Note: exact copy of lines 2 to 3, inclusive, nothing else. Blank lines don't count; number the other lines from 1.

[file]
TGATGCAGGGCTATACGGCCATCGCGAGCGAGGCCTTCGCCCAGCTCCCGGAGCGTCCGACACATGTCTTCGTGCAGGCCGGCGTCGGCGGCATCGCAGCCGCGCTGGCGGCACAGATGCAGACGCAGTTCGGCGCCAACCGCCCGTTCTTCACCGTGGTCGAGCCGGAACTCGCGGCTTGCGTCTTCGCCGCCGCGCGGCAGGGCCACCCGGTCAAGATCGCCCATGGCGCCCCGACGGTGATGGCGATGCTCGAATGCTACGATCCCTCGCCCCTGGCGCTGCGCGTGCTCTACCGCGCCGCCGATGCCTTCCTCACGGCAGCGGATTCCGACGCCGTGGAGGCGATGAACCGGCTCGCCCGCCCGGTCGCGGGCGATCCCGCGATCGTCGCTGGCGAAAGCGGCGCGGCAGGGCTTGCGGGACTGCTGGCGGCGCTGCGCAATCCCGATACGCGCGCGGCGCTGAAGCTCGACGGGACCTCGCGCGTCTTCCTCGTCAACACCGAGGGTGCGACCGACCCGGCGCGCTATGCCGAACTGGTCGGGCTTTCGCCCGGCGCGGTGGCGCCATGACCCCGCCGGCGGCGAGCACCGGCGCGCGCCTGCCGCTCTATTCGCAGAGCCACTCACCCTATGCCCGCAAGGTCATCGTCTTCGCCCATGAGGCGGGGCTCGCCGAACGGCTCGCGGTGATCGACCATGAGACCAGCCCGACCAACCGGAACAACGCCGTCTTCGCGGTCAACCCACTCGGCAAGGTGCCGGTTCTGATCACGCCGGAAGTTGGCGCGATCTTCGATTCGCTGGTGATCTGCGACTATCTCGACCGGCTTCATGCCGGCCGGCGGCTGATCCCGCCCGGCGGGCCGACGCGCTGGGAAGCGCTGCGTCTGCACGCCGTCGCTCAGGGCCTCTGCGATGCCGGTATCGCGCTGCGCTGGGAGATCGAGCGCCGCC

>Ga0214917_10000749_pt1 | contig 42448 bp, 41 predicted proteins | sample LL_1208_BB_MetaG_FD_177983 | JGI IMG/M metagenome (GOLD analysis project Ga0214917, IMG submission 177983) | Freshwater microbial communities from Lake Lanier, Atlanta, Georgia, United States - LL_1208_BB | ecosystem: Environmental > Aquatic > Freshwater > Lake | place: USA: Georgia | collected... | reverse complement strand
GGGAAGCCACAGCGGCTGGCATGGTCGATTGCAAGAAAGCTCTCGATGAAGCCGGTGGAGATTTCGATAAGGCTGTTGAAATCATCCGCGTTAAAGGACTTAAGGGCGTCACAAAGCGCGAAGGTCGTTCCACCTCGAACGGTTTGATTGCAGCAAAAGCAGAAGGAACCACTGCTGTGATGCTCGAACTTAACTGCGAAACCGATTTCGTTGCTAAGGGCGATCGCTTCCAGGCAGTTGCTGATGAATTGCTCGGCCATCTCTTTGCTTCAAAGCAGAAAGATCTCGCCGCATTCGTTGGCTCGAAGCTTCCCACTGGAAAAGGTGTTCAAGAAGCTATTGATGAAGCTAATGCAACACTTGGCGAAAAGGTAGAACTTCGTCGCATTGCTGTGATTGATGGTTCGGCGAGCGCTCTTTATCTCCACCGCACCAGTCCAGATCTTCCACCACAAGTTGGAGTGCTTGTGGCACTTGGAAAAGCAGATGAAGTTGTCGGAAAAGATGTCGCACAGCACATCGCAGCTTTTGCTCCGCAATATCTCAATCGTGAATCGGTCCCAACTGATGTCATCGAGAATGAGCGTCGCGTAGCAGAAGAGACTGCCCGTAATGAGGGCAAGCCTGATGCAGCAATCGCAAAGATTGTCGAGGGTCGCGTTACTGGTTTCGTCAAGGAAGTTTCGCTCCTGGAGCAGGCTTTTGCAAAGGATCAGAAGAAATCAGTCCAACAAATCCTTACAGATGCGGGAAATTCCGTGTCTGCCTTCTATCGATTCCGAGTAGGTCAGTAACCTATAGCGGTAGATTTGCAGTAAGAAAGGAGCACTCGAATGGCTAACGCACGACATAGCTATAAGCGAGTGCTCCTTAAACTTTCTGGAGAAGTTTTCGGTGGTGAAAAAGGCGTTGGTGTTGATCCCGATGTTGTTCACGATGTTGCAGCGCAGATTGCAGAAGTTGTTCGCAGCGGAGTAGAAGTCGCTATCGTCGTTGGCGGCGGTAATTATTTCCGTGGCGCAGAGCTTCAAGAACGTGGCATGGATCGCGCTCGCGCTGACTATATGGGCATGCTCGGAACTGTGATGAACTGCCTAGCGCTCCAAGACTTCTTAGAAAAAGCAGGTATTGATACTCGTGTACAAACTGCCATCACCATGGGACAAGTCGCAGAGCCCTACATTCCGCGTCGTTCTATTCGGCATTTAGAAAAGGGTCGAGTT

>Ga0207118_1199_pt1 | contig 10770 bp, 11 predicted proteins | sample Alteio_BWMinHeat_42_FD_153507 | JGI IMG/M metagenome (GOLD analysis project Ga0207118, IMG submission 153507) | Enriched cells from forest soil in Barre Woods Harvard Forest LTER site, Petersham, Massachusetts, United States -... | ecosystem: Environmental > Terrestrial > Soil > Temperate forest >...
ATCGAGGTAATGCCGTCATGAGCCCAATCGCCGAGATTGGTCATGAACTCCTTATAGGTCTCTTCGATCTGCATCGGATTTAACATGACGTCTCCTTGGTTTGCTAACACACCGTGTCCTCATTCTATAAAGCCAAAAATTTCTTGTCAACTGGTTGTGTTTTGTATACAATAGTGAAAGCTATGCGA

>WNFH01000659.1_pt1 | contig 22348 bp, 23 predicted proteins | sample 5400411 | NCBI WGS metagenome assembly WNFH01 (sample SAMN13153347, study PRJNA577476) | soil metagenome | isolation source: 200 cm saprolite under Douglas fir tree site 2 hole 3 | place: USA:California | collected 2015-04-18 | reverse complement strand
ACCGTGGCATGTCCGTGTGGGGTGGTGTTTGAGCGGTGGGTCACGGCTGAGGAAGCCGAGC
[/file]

>Ga0214917_10000749_pt1 | contig 42448 bp, 41 predicted proteins | sample LL_1208_BB_MetaG_FD_177983 | JGI IMG/M metagenome (GOLD analysis project Ga0214917, IMG submission 177983) | Freshwater microbial communities from Lake Lanier, Atlanta, Georgia, United States - LL_1208_BB | ecosystem: Environmental > Aquatic > Freshwater > Lake | place: USA: Georgia | collected... | reverse complement strand
GGGAAGCCACAGCGGCTGGCATGGTCGATTGCAAGAAAGCTCTCGATGAAGCCGGTGGAGATTTCGATAAGGCTGTTGAAATCATCCGCGTTAAAGGACTTAAGGGCGTCACAAAGCGCGAAGGTCGTTCCACCTCGAACGGTTTGATTGCAGCAAAAGCAGAAGGAACCACTGCTGTGATGCTCGAACTTAACTGCGAAACCGATTTCGTTGCTAAGGGCGATCGCTTCCAGGCAGTTGCTGATGAATTGCTCGGCCATCTCTTTGCTTCAAAGCAGAAAGATCTCGCCGCATTCGTTGGCTCGAAGCTTCCCACTGGAAAAGGTGTTCAAGAAGCTATTGATGAAGCTAATGCAACACTTGGCGAAAAGGTAGAACTTCGTCGCATTGCTGTGATTGATGGTTCGGCGAGCGCTCTTTATCTCCACCGCACCAGTCCAGATCTTCCACCACAAGTTGGAGTGCTTGTGGCACTTGGAAAAGCAGATGAAGTTGTCGGAAAAGATGTCGCACAGCACATCGCAGCTTTTGCTCCGCAATATCTCAATCGTGAATCGGTCCCAACTGATGTCATCGAGAATGAGCGTCGCGTAGCAGAAGAGACTGCCCGTAATGAGGGCAAGCCTGATGCAGCAATCGCAAAGATTGTCGAGGGTCGCGTTACTGGTTTCGTCAAGGAAGTTTCGCTCCTGGAGCAGGCTTTTGCAAAGGATCAGAAGAAATCAGTCCAACAAATCCTTACAGATGCGGGAAATTCCGTGTCTGCCTTCTATCGATTCCGAGTAGGTCAGTAACCTATAGCGGTAGATTTGCAGTAAGAAAGGAGCACTCGAATGGCTAACGCACGACATAGCTATAAGCGAGTGCTCCTTAAACTTTCTGGAGAAGTTTTCGGTGGTGAAAAAGGCGTTGGTGTTGATCCCGATGTTGTTCACGATGTTGCAGCGCAGATTGCAGAAGTTGTTCGCAGCGGAGTAGAAGTCGCTATCGTCGTTGGCGGCGGTAATTATTTCCGTGGCGCAGAGCTTCAAGAACGTGGCATGGATCGCGCTCGCGCTGACTATATGGGCATGCTCGGAACTGTGATGAACTGCCTAGCGCTCCAAGACTTCTTAGAAAAAGCAGGTATTGATACTCGTGTACAAACTGCCATCACCATGGGACAAGTCGCAGAGCCCTACATTCCGCGTCGTTCTATTCGGCATTTAGAAAAGGGTCGAGTT